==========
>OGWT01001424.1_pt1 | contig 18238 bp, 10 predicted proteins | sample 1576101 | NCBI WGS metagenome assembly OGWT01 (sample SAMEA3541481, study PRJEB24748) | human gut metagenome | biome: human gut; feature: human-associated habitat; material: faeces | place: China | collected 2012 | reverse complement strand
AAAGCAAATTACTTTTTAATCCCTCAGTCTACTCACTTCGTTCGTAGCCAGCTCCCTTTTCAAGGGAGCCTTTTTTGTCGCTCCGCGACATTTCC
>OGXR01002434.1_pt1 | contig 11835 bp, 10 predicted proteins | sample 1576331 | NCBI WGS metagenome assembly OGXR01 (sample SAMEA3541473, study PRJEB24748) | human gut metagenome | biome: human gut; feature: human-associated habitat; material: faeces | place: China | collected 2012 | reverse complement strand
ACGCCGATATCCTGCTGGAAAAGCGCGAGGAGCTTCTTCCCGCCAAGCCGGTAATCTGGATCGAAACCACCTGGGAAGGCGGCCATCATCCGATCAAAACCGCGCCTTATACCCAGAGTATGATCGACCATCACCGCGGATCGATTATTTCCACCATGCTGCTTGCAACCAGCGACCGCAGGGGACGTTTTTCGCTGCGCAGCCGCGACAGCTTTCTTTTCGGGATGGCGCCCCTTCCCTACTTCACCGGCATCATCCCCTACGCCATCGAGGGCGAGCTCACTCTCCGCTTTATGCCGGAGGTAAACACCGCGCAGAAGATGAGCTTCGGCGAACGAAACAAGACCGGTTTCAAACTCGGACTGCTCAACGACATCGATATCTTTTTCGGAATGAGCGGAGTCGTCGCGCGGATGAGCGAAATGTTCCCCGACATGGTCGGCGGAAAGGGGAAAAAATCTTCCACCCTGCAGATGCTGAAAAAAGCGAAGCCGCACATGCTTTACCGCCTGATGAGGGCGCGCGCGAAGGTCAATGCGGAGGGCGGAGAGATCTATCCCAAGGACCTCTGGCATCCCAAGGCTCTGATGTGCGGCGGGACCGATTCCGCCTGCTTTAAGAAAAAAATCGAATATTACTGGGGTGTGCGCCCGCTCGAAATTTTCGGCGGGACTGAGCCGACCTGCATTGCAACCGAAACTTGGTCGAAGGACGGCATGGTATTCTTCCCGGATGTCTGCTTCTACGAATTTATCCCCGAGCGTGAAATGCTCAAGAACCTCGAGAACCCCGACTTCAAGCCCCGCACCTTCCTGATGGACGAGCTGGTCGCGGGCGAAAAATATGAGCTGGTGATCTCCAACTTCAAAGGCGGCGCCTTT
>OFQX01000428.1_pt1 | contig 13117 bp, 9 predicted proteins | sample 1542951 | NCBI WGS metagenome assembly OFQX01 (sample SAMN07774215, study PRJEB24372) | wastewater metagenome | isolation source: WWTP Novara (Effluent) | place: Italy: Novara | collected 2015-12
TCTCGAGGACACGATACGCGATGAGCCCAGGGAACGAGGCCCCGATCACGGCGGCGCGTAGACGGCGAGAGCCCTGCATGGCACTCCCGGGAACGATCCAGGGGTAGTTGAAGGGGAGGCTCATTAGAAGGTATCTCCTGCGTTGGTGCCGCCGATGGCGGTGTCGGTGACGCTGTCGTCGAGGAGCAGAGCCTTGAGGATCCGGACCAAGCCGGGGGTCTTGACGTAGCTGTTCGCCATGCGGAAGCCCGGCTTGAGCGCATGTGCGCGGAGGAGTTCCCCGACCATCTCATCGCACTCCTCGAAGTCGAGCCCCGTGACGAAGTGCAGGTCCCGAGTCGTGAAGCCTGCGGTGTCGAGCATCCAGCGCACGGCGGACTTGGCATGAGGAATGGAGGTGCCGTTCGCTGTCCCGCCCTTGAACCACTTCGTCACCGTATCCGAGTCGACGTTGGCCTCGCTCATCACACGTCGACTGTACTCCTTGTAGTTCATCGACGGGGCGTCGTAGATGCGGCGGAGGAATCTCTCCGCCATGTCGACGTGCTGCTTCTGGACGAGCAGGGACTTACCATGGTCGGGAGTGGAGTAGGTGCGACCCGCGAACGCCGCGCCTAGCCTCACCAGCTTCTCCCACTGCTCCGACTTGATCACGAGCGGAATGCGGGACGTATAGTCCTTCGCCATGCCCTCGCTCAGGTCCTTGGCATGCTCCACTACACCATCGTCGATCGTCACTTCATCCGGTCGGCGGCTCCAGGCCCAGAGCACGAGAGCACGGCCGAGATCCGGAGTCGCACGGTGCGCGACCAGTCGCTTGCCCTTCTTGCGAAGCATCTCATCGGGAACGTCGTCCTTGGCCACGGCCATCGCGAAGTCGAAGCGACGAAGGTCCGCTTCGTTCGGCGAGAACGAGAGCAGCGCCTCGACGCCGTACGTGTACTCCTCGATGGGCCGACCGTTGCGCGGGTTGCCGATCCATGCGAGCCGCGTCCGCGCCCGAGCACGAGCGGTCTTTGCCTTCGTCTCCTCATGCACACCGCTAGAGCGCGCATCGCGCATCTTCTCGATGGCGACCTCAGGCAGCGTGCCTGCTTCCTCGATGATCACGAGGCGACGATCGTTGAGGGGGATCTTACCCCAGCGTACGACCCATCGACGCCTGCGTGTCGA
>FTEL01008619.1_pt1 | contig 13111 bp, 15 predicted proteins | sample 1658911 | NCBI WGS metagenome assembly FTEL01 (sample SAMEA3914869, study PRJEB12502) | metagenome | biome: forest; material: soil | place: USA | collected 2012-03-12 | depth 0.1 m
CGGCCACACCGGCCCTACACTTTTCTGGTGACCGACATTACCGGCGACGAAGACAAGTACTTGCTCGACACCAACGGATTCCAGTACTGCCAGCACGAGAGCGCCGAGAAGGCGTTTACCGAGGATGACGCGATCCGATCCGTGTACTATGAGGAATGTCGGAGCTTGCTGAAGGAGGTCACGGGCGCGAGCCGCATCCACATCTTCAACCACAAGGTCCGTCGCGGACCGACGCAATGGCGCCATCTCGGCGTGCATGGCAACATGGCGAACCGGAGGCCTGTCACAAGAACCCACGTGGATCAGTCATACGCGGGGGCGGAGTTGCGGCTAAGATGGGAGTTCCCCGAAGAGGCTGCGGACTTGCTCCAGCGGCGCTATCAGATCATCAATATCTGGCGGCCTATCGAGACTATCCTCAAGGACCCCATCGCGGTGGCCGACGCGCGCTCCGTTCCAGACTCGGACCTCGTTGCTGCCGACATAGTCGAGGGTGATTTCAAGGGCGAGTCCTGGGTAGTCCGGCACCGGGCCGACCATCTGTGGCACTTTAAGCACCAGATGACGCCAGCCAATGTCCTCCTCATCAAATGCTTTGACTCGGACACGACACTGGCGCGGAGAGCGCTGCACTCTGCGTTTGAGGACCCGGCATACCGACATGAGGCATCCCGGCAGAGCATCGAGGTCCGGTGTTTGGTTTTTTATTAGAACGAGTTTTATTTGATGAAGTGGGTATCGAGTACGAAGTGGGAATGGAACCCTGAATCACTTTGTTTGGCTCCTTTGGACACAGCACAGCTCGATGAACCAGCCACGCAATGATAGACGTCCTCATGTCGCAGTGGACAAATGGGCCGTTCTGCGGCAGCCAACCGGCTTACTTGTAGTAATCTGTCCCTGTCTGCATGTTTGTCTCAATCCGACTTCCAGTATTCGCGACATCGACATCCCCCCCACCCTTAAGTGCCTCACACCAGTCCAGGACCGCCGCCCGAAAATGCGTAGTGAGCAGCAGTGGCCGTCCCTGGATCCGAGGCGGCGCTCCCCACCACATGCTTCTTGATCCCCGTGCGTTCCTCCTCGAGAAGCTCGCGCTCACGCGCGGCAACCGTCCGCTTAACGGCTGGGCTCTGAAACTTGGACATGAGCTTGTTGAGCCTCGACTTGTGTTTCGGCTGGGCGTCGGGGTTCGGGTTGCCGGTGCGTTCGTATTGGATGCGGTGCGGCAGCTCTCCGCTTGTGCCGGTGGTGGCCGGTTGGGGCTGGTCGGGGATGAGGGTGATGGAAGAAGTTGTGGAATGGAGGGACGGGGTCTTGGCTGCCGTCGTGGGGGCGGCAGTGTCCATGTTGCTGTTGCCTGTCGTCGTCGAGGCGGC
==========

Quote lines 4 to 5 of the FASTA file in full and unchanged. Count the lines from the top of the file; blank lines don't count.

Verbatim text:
ACGCCGATATCCTGCTGGAAAAGCGCGAGGAGCTTCTTCCCGCCAAGCCGGTAATCTGGATCGAAACCACCTGGGAAGGCGGCCATCATCCGATCAAAACCGCGCCTTATACCCAGAGTATGATCGACCATCACCGCGGATCGATTATTTCCACCATGCTGCTTGCAACCAGCGACCGCAGGGGACGTTTTTCGCTGCGCAGCCGCGACAGCTTTCTTTTCGGGATGGCGCCCCTTCCCTACTTCACCGGCATCATCCCCTACGCCATCGAGGGCGAGCTCACTCTCCGCTTTATGCCGGAGGTAAACACCGCGCAGAAGATGAGCTTCGGCGAACGAAACAAGACCGGTTTCAAACTCGGACTGCTCAACGACATCGATATCTTTTTCGGAATGAGCGGAGTCGTCGCGCGGATGAGCGAAATGTTCCCCGACATGGTCGGCGGAAAGGGGAAAAAATCTTCCACCCTGCAGATGCTGAAAAAAGCGAAGCCGCACATGCTTTACCGCCTGATGAGGGCGCGCGCGAAGGTCAATGCGGAGGGCGGAGAGATCTATCCCAAGGACCTCTGGCATCCCAAGGCTCTGATGTGCGGCGGGACCGATTCCGCCTGCTTTAAGAAAAAAATCGAATATTACTGGGGTGTGCGCCCGCTCGAAATTTTCGGCGGGACTGAGCCGACCTGCATTGCAACCGAAACTTGGTCGAAGGACGGCATGGTATTCTTCCCGGATGTCTGCTTCTACGAATTTATCCCCGAGCGTGAAATGCTCAAGAACCTCGAGAACCCCGACTTCAAGCCCCGCACCTTCCTGATGGACGAGCTGGTCGCGGGCGAAAAATATGAGCTGGTGATCTCCAACTTCAAAGGCGGCGCCTTT
>OFQX01000428.1_pt1 | contig 13117 bp, 9 predicted proteins | sample 1542951 | NCBI WGS metagenome assembly OFQX01 (sample SAMN07774215, study PRJEB24372) | wastewater metagenome | isolation source: WWTP Novara (Effluent) | place: Italy: Novara | collected 2015-12